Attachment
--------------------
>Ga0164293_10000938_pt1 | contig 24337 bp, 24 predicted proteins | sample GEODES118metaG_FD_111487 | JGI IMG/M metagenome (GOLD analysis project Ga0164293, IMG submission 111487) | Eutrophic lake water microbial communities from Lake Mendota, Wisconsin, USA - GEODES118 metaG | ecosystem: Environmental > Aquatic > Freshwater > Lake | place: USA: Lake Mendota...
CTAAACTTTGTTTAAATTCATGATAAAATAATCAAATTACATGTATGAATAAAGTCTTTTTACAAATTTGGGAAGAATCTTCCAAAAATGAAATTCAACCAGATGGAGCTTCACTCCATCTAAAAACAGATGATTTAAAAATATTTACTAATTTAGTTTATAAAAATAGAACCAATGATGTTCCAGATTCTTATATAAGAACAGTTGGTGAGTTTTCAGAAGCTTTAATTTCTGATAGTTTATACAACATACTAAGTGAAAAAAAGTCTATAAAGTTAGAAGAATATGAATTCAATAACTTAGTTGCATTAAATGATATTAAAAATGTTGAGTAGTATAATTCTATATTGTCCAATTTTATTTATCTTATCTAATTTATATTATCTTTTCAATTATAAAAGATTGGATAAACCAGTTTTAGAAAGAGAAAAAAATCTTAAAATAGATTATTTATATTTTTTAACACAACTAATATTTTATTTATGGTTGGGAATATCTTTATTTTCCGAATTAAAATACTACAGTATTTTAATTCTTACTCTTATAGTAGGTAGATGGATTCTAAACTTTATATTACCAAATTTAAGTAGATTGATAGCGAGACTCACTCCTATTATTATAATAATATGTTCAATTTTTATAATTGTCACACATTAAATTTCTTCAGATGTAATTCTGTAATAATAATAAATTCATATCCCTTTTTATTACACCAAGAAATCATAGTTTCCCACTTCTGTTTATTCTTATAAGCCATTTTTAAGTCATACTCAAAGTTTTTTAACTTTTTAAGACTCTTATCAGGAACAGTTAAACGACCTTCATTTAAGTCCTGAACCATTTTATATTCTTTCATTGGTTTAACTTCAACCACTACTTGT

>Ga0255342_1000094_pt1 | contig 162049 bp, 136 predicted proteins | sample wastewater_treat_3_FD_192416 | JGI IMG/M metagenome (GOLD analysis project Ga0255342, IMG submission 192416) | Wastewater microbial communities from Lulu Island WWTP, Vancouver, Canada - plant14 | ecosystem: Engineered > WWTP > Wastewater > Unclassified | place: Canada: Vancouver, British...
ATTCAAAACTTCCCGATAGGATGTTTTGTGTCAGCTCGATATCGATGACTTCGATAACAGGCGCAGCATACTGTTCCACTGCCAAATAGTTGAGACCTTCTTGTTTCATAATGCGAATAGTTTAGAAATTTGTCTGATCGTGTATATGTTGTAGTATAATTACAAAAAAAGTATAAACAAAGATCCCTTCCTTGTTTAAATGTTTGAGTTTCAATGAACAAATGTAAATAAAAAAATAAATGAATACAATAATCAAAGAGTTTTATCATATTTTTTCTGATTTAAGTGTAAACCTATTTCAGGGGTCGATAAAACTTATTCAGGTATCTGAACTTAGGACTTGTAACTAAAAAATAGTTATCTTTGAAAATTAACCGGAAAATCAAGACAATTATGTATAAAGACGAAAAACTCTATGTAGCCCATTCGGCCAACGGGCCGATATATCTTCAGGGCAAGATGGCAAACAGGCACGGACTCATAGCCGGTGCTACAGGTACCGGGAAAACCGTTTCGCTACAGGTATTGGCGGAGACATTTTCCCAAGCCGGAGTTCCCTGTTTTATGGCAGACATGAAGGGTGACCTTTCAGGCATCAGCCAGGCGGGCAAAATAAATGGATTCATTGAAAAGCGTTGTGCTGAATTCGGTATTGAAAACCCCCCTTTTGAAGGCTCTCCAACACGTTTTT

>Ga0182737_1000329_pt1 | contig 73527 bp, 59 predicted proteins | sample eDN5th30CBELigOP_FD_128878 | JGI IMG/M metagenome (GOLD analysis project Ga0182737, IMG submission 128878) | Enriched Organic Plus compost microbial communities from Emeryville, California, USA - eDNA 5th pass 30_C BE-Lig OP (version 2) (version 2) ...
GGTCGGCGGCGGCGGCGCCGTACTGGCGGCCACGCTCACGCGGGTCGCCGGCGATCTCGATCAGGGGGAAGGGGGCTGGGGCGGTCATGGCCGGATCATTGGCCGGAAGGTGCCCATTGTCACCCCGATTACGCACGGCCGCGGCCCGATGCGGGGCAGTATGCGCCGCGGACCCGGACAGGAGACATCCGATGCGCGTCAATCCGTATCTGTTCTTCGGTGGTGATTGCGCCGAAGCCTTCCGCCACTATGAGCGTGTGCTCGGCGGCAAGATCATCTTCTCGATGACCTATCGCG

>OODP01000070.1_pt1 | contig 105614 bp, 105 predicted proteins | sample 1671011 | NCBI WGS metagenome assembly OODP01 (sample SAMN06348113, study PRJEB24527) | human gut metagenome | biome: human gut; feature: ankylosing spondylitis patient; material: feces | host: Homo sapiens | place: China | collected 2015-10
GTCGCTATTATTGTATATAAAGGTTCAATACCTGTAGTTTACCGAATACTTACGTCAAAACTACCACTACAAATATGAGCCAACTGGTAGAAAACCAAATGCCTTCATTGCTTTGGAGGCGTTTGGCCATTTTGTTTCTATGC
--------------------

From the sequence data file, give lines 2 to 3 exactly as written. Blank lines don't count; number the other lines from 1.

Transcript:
CTAAACTTTGTTTAAATTCATGATAAAATAATCAAATTACATGTATGAATAAAGTCTTTTTACAAATTTGGGAAGAATCTTCCAAAAATGAAATTCAACCAGATGGAGCTTCACTCCATCTAAAAACAGATGATTTAAAAATATTTACTAATTTAGTTTATAAAAATAGAACCAATGATGTTCCAGATTCTTATATAAGAACAGTTGGTGAGTTTTCAGAAGCTTTAATTTCTGATAGTTTATACAACATACTAAGTGAAAAAAAGTCTATAAAGTTAGAAGAATATGAATTCAATAACTTAGTTGCATTAAATGATATTAAAAATGTTGAGTAGTATAATTCTATATTGTCCAATTTTATTTATCTTATCTAATTTATATTATCTTTTCAATTATAAAAGATTGGATAAACCAGTTTTAGAAAGAGAAAAAAATCTTAAAATAGATTATTTATATTTTTTAACACAACTAATATTTTATTTATGGTTGGGAATATCTTTATTTTCCGAATTAAAATACTACAGTATTTTAATTCTTACTCTTATAGTAGGTAGATGGATTCTAAACTTTATATTACCAAATTTAAGTAGATTGATAGCGAGACTCACTCCTATTATTATAATAATATGTTCAATTTTTATAATTGTCACACATTAAATTTCTTCAGATGTAATTCTGTAATAATAATAAATTCATATCCCTTTTTATTACACCAAGAAATCATAGTTTCCCACTTCTGTTTATTCTTATAAGCCATTTTTAAGTCATACTCAAAGTTTTTTAACTTTTTAAGACTCTTATCAGGAACAGTTAAACGACCTTCATTTAAGTCCTGAACCATTTTATATTCTTTCATTGGTTTAACTTCAACCACTACTTGT

>Ga0255342_1000094_pt1 | contig 162049 bp, 136 predicted proteins | sample wastewater_treat_3_FD_192416 | JGI IMG/M metagenome (GOLD analysis project Ga0255342, IMG submission 192416) | Wastewater microbial communities from Lulu Island WWTP, Vancouver, Canada - plant14 | ecosystem: Engineered > WWTP > Wastewater > Unclassified | place: Canada: Vancouver, British...